Ethnic and racial disparities

See also: Race and health

Along with the socioeconomic factor of health disparities, race is another key factor. The United States historically had large disparities in health and access to adequate healthcare between races, and current evidence supports the notion that these racially centered disparities continue to exist and are a significant social health issue.[49][50] The disparities in access to adequate healthcare include differences in the quality of care based on race and overall insurance coverage based on race. A 2002 study in the Journal of the American Medical Association identifies race as a significant determinant in the level of quality of care, with Black people receiving lower quality care than their white counterparts.[51] This is in part because members of ethnic minorities such as African Americans are either earning low incomes, or living below the poverty line. In a 2007 Census Bureau, African American families made an average of $33,916, while their white counterparts made an average of $54,920.[52] Due to a lack of affordable health care, the African American death rate reveals that African Americans have a higher rate of dying from treatable or preventable causes. According to a study conducted in 2005 by the Office of Minority Health—a U.S. Department of Health—African American men were 30% more likely than white men to die from heart disease.[52] Also African American women were 34% more likely to die from breast cancer than their white counterparts.[52] Additionally, among African American and Latino infants, mortality rates are 2 to 3 times higher than other racial groups.[53] An analysis of more than 2 million pregnancies found that babies born to Black women worldwide had poorer outcomes (such as baby death and stillbirth) than White women. This was true even after controlling for older age and a lower level of education among mothers (an indicator of poorer economic and social status). In the same analysis, Hispanic women were 3 times more likely to experience a baby death than White women and South Asian women had an increased risk of premature birth and having a baby with low birthweight compared with White women.[54][55] A 2023 scoping review of the literature found that in studies involving multiracial or multiethnic populations, the incorporation of race or ethnicity variables lacked thoughtful conceptualization and informative analysis concerning their role as indicators of exposure to racialized social disadvantage. Racialized social disadvantage encompasses systemic and structural barriers, discrimination, and social exclusion experienced by individuals and communities based on their race or ethnicity, resulting in disparities in access to resources, opportunities, and health outcomes.[56][57]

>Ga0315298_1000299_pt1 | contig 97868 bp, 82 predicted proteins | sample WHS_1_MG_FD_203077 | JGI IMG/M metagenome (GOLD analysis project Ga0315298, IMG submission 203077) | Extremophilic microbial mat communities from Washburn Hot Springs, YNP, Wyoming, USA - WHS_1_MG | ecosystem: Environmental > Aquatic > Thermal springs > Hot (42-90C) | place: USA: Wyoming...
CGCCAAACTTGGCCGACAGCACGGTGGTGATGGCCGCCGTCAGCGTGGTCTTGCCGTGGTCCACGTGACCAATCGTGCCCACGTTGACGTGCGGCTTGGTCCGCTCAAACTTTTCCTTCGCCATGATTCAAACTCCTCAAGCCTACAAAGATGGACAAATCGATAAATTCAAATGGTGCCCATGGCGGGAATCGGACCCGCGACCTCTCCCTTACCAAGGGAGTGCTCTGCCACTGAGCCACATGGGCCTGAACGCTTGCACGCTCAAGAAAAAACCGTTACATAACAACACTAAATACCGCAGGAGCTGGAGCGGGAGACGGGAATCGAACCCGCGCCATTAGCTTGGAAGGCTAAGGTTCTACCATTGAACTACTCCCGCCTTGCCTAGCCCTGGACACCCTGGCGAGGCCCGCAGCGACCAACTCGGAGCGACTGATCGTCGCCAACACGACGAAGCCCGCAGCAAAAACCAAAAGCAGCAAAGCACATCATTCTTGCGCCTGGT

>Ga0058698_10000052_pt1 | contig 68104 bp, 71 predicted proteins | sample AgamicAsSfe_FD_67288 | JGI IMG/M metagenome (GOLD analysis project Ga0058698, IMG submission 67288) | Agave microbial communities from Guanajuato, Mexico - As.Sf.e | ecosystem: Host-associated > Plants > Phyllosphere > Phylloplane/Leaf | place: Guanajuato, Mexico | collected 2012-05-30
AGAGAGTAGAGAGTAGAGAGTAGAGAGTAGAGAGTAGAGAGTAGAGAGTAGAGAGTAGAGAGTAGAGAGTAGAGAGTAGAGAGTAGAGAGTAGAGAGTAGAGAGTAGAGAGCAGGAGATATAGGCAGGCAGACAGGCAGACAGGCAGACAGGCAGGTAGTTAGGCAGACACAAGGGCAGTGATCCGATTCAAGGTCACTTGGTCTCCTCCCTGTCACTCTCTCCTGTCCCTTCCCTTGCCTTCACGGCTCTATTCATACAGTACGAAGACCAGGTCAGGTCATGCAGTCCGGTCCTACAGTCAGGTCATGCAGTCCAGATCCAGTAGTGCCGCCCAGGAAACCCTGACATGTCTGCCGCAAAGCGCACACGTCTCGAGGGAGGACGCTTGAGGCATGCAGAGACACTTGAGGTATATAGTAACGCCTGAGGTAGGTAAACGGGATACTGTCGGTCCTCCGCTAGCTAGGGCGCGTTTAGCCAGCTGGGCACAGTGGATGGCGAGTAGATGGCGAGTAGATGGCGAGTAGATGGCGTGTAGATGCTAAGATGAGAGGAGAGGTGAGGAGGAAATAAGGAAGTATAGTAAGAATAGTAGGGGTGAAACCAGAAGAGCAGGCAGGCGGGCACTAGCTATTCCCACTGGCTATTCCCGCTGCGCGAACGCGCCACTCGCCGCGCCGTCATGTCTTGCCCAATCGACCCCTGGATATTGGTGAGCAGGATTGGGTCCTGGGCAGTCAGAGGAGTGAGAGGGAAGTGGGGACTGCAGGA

Such disparities also prevalently attack indigenous communities. As members of indigenous communities adjust to western lifestyles, they have become more susceptible to developing certain chronic illnesses.[58]

There are also considerable racial disparities in access to insurance coverage, with ethnic minorities generally having less insurance coverage than non-ethnic minorities. For example, Hispanic Americans tend to have less insurance coverage than white Americans and as a result receive less regular medical care.[59] The level of insurance coverage is directly correlated with access to healthcare including preventive and ambulatory care.[49] A 2010 study on racial and ethnic disparities in health done by the Institute of Medicine has shown that the aforementioned disparities cannot solely be accounted for in terms of certain demographic characteristics like: insurance status, household income, education, age, geographic location and quality of living conditions. Even when the researchers corrected for these factors, the disparities persist.[60] Slavery has contributed to disparate health outcomes for generations of African Americans in the United States.[61]

Ethnic health inequities also appear in nations across the African continent. A survey of the child mortality of major ethnic groups across 11 African nations (Central African Republic, Côte d'Ivoire, Ghana, Kenya, Mali, Namibia, Niger, Rwanda, Senegal, Uganda, and Zambia) was published in 2000 by the WHO. The study described the presence of significant ethnic parities in the child mortality rates among children younger than 5 years old, as well as in education and vaccine use.[62] In South Africa, the legacy of apartheid still manifests itself as a differential access to social services, including healthcare based upon race and social class, and the resultant health inequities.[63][64] Further, evidence suggests systematic disregard of indigenous populations in a number of countries. The Pygmies of Congo, for instance, are excluded from government health programs, discriminated against during public health campaigns, and receive poorer overall healthcare.[65]